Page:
Like many Catholic men who wonder about the priesthood, Patrick William May felt a calling but didn’t know where to start looking for answers.
A graduate of Augusta State University (now Georgia Regents University), May had found a job with the National Barrel Horse Association. But the ineffable tug to consider becoming a priest persisted. He was a practicing Catholic who attended Mass; he prayed; and he even talked to some other friends who were asking the same question: Can I be a priest?
Then he came across the Melchizedek Project, a 3-year-old discernment program based on Father Brett Brannen’s book “To Save a Thousand Souls: A Guide for Discerning a Vocation to Diocesan Priesthood” (Vianney Vocations, $20). The project centered around small groups of men either in high school or college that meet seven times a semester to find answers to the questions accompanying their discernment. Father Brannen’s text is their guide.
“As a vocation director, I had always asked other vocation directors if there was a book, some resource, that we could use,” Father Brannen told Our Sunday Visitor. “This was so important, yet there was not one resource that would take a guy through the process.”
The Melchizedek Project, supported by the nonprofit Foundation for Priestly Vocations and through a grant from the Our Sunday Visitor Institute, is run by Vianney Vocations, which published Father Brannen’s book. The project’s name derives from Melchizedek, a king and priest who is recognized in the Book of Genesis as the first priest. The Letter to the Hebrews identifies Jesus as a priest forever in the order of Melchizedek, and Jesus assumes the role of High Priest forever.
The idea for the book took root when Father Brannen was meeting with his spiritual adviser when vice rector at Mount St. Mary’s Seminary in Emmitsburg, Maryland.
“Out of the blue he said, ‘God is calling you to write a book (about discernment).’” In response, Father Brannen said, “I told the Holy Spirit, ‘If you will help me, I’ll write the book.’”
Once he discovered the Melchizedek Project, May joined 10 other men in Augusta in a group led by five priests.
“It was helpful to be with other guys who are open with their own discernment,” said May, 27, who is now in his third year as a seminarian for the Diocese of Savannah at Mount St. Mary’s. “A lot of guys came to the meetings because they felt called to serve. That is pretty awesome. A lot of guys think they might be the only one thinking about the priesthood.”
May had a lot of questions about seminary life, and he hadn’t had much chance to talk to anyone about it.
“It was good to have someone to talk to about seminary formation,” he said. “I was ignorant about discernment.”
May’s experience is typical of many of the men who participate in the project, according to vocation directors who see the effort as a vital resource for giving young Catholic men a place to discern a calling with other like-minded men.
A typical meeting includes adoration of the Blessed Sacrament, Mass, a lengthy discussion and then a meal that is often prepared by volunteers in a parish or school, said Father Jorge Torres, director of vocations for the Diocese of Orlando. The strength of the Melchizedek Project, he said, is the bulwark it raises “to the lie that creeps into the heart when a guy is discerning and he starts to think he is the only one. I see the relief in their eyes when they first walk into a group and they see all these other guys who are also discerning a call.”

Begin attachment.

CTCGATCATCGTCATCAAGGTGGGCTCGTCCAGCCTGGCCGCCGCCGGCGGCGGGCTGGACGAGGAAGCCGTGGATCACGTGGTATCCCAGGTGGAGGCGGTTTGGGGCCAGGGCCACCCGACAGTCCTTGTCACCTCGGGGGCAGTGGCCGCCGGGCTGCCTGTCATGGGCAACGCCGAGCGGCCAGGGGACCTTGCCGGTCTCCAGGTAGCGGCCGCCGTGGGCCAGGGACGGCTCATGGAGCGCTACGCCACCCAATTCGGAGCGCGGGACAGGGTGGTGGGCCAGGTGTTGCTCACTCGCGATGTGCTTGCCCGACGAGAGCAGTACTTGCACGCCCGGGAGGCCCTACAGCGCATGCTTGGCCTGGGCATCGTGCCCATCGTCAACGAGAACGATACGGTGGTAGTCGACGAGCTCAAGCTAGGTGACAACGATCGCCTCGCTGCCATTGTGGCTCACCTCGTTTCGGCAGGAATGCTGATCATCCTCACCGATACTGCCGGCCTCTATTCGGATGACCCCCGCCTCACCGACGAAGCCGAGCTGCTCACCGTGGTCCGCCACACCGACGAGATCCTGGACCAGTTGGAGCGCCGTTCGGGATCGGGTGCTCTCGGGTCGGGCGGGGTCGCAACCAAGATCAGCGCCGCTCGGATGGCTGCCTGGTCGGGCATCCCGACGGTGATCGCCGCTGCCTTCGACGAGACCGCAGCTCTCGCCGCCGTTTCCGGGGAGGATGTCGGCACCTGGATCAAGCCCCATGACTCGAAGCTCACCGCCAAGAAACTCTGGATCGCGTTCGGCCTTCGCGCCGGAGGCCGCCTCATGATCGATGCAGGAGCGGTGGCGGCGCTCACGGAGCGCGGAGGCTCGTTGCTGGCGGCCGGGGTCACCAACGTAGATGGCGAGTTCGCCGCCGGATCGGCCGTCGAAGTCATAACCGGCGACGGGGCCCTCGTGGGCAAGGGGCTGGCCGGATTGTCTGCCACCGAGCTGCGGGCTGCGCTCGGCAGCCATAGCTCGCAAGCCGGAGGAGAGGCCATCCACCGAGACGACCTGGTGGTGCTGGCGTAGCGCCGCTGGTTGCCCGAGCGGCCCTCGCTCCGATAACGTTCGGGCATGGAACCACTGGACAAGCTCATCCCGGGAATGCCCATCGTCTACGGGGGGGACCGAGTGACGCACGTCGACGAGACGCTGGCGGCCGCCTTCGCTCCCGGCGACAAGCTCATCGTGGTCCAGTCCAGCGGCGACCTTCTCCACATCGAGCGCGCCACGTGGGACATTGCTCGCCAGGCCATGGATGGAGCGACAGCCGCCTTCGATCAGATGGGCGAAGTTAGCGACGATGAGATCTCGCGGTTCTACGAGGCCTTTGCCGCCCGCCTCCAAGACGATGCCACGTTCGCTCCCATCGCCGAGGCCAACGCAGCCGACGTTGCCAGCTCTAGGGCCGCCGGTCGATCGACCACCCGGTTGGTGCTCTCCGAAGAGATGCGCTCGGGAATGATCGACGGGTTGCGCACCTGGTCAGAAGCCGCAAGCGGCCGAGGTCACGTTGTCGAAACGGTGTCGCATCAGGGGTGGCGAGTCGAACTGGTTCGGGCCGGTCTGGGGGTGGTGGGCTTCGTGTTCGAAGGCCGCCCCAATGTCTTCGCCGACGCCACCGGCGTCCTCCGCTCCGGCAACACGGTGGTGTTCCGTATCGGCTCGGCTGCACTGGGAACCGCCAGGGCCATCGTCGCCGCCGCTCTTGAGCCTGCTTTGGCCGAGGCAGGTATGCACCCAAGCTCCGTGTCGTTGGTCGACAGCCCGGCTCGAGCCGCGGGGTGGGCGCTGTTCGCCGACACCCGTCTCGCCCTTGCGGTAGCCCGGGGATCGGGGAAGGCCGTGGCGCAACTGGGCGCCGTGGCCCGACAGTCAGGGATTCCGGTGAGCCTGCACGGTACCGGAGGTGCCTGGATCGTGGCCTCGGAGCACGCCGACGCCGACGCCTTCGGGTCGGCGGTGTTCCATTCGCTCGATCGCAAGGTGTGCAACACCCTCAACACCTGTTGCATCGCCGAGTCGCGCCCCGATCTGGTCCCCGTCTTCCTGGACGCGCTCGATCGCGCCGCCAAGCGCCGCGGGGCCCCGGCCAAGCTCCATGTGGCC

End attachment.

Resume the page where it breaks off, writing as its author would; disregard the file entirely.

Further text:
Father Michael McCandless, coordinator for vocations to diocesan priesthood for the Diocese of Cleveland, said the small groups offered in the Melchizedek Project provide an opportunity for conversation that should be occurring with young men in Catholic high schools, colleges and in parishes across America. There are some 350 discernment groups from across the country.
“You have dozens and dozens of young men talking about the priesthood ... experiencing discernment in a communal, comfortable and authentic way,” Father McCandless said. “Where otherwise there would be too much of a hump to overcome to further their discernment and to feel comfortable doing so on their own, they have these groups. There would be many men who would not move beyond those feelings of a calling otherwise.”
Father McCandless has already seen the effect of the Melchizedek Project in the Diocese of Cleveland’s Borromeo Seminary, where there are now 63 seminarians, up from 51 in 2011.
“Vocations are on the rise,” he said. “Of the men who are coming to the seminary, the Melchizedek Project has aided in at least 12 guys entering in the last three years.”
Father McCandless is excited about the effects of the Melchizedek Project not only for college students and young men in their 20s and 30s, but for numerous Catholic high schools in the Cleveland diocese and other dioceses across the country.
“We now have sophomores and juniors who had additional people — other than their priest’s support — for their discernment,” Father McCandless said. “There is widening support and a greater source of influence from the Church because of the people who become involved with them. The conversation with the Church expands and the support expands.”
Vianney Vocations President Sam Alzheimer said an informal survey of about 30 of the 350 or more Melchizedek Project groups found that 50 men who attended the groups had applied to seminaries. Extrapolating that number by the total number of groups indicates some 500 men from Melchizedek Project groups have applied to American seminaries and religious orders.
“The Melchizedek Project offers a diligent discernment for these men,” Alzheimer said. “They actually know how to take the next step.”
Joseph R. LaPlante writes from Rhode Island.